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Dynamics of light and nitrogen distribution during grain filling within wheat canopy

Dynamics of light and nitrogen distribution during grain filling within wheat canopy

grain-filling period? Does the time course of N mass per unit dry mass during grain filling follow a similar pattern in all vegetative organs? More specifically, does N depletion in the different vegetative organs follow unique first-order kinetics in the period of no apparent root N uptake? To investigate these ques- tions, we studied in the field two bread wheat culti- vars, Apache and Isengrain, from anthesis to grain maturity. To take into account local light environment and N translocation from individual organs to grains, N dynamics were characterized for both vertical can- opy layers and individual organs. We explicitly took into account the different vegetative organs (i.e. leaf laminae, leaf sheaths, internodes, and chaff). This study provides new insights into the mechanisms and driving variables governing N dynamics during the reproductive stage for wheat, both at the organ and whole plant levels. They provide the basis to construct a functional model at the whole plant level as well as for the integration of results at the molecular level into the context of whole plant physiology. Such an inte- grated knowledge would greatly enhance our chances of achieving genetic improvement in yield and crop N use efficiency.
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Improving grain filling and potential grain size

Improving grain filling and potential grain size

6 John Innes Centre, UK; 7 INRA France; 8 University of Lerida, Spain Optimizing the partitioning of assimilates to different plant organs to maximize HI There has been no systematic genetic progress in HI since the early 1990s ; from values of ca. 0.45-0.50 in spring wheat and ca. 0.50-0.55 in winter wheat (Hay 2008; Foulkes et al. 2009), but of greater concern is that expression of HI is not well controlled, neither in terms of breeding outcomes nor in terms of its expression across environments and years. In fact, large genetic ranges for dry matter (DM) partitioning are reporte d across all plant organs. In theory at least, by combining the lowest values of DM partitioning observed for each of the alternative sinks (stem, leaves etc), the relative spike mass at anthesis could be increased to 0.35, from the present maximum values of c. 0.30 in spring wheat, which we would expect to boost HI. However, potential trade-offs will need to be carefully assessed to avoid, for example, negative impacts on canopy photosynthetic capacity, root growth, and lodging resistance (Foulkes et al. 2011). In addition, the balance between structural stem and non-structural (soluble) stem carbohydrate must be optimized across environments, taking account of whether assimilate availability during grain filling – and therefore realization of grain weight potential – may be limited by high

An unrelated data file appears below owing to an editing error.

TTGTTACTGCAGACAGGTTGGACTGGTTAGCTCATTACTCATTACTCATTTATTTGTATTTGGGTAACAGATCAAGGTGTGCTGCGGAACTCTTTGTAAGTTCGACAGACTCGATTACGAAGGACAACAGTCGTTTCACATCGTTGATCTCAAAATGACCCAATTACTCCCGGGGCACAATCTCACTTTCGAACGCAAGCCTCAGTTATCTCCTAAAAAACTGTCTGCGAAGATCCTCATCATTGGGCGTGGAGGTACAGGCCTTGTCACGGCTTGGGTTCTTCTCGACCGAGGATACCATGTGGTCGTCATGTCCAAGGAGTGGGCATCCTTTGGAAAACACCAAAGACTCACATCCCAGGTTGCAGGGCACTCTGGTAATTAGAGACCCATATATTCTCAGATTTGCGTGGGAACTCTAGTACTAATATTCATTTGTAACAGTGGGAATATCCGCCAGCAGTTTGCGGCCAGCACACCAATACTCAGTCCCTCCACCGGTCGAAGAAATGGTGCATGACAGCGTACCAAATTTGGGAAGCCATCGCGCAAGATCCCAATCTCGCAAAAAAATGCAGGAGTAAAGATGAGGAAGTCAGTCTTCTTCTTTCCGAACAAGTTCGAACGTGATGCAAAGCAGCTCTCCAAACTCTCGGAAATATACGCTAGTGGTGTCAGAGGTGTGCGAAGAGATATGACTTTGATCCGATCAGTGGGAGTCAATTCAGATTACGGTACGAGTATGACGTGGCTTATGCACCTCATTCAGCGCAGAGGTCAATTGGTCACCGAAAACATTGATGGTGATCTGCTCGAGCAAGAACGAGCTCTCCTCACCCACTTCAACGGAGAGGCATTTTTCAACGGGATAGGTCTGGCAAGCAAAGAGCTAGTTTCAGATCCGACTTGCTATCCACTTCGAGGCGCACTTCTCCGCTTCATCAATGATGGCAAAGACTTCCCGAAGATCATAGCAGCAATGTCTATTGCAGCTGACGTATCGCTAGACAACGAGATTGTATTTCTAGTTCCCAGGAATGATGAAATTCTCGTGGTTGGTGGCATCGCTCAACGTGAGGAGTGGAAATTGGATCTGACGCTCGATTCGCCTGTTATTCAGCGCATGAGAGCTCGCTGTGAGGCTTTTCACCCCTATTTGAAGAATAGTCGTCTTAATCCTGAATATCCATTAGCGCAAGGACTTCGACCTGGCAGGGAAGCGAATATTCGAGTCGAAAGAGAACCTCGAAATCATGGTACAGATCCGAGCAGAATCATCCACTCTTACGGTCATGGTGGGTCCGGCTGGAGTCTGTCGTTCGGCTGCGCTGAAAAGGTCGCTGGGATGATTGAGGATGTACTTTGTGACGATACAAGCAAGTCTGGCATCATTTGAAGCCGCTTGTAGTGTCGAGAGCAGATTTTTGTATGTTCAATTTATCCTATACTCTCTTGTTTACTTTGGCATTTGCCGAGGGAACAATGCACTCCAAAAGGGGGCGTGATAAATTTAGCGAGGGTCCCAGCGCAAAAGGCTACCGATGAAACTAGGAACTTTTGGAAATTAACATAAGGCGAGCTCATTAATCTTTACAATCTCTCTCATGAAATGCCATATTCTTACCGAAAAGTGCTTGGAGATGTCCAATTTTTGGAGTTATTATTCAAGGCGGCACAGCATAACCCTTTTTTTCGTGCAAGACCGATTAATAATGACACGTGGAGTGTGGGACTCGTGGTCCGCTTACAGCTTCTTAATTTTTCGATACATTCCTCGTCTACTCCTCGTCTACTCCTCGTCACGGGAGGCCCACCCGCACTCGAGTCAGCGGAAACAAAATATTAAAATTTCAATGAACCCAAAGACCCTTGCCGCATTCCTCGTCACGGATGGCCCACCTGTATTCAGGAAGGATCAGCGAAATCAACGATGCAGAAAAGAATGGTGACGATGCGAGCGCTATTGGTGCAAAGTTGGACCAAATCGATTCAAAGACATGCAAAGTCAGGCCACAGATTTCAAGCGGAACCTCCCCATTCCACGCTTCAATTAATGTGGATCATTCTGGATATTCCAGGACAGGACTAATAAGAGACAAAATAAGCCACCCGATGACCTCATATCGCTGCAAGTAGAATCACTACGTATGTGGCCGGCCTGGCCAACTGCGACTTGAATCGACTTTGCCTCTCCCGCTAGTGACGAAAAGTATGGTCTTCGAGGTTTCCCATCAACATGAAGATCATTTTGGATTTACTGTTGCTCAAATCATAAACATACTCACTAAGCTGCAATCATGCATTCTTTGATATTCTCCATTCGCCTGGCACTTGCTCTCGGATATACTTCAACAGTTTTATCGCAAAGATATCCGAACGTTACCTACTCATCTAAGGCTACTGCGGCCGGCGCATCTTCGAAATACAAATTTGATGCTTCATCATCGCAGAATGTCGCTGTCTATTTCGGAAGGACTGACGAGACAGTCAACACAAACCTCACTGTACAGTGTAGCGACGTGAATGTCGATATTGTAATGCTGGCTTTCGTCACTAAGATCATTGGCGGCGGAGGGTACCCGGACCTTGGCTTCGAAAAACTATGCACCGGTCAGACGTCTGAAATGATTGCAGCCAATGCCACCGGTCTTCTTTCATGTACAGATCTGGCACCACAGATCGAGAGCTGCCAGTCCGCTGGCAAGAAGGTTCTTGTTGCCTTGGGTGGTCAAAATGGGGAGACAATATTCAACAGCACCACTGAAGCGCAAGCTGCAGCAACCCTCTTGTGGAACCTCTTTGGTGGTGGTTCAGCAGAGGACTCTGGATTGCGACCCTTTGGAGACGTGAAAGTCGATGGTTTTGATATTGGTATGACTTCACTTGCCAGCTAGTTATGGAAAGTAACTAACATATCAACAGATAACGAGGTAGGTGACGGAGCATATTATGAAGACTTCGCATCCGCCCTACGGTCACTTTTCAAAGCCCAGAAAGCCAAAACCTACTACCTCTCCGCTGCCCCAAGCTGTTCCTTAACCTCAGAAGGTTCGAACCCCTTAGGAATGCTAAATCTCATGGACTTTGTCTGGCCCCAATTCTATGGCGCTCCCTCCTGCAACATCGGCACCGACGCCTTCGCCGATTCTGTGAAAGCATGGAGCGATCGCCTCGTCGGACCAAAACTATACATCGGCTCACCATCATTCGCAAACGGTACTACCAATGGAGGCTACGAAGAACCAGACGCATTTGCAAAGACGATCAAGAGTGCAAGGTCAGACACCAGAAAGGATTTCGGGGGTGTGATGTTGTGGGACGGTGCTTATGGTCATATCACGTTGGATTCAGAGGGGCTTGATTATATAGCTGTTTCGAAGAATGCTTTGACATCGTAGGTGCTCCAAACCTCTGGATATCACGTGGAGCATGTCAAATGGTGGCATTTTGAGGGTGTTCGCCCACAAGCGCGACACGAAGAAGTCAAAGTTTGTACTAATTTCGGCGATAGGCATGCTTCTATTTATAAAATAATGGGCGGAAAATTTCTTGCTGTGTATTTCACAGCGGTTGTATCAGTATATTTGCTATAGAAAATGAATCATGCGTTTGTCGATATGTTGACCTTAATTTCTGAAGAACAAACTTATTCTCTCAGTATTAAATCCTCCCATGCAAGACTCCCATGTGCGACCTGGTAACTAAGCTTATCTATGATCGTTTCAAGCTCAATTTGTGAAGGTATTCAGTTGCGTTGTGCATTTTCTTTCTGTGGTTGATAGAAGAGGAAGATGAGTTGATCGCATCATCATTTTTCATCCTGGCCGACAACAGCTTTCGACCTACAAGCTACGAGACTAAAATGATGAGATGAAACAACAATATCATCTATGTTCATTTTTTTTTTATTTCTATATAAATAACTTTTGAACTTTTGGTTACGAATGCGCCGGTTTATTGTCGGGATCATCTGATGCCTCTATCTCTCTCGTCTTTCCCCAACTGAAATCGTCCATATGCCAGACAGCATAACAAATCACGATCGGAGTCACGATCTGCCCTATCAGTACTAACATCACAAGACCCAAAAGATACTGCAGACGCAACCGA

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Trade-off between grain weight and grain number and key traits for increasing potential grain weight in CIMCOG population

Trade-off between grain weight and grain number and key traits for increasing potential grain weight in CIMCOG population